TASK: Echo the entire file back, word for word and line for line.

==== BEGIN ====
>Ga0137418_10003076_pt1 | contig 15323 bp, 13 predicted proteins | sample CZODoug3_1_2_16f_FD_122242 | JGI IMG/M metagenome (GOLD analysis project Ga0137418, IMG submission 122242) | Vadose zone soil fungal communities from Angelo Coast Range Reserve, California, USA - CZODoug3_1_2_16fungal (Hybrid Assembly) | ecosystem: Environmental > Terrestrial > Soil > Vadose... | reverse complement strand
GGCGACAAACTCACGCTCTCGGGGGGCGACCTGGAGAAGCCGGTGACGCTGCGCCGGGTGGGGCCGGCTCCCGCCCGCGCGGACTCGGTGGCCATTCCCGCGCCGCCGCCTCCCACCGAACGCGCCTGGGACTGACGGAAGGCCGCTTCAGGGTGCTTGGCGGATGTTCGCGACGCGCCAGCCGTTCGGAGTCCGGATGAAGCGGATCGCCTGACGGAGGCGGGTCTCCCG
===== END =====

>Ga0137418_10003076_pt1 | contig 15323 bp, 13 predicted proteins | sample CZODoug3_1_2_16f_FD_122242 | JGI IMG/M metagenome (GOLD analysis project Ga0137418, IMG submission 122242) | Vadose zone soil fungal communities from Angelo Coast Range Reserve, California, USA - CZODoug3_1_2_16fungal (Hybrid Assembly) | ecosystem: Environmental > Terrestrial > Soil > Vadose... | reverse complement strand
GGCGACAAACTCACGCTCTCGGGGGGCGACCTGGAGAAGCCGGTGACGCTGCGCCGGGTGGGGCCGGCTCCCGCCCGCGCGGACTCGGTGGCCATTCCCGCGCCGCCGCCTCCCACCGAACGCGCCTGGGACTGACGGAAGGCCGCTTCAGGGTGCTTGGCGGATGTTCGCGACGCGCCAGCCGTTCGGAGTCCGGATGAAGCGGATCGCCTGACGGAGGCGGGTCTCCCG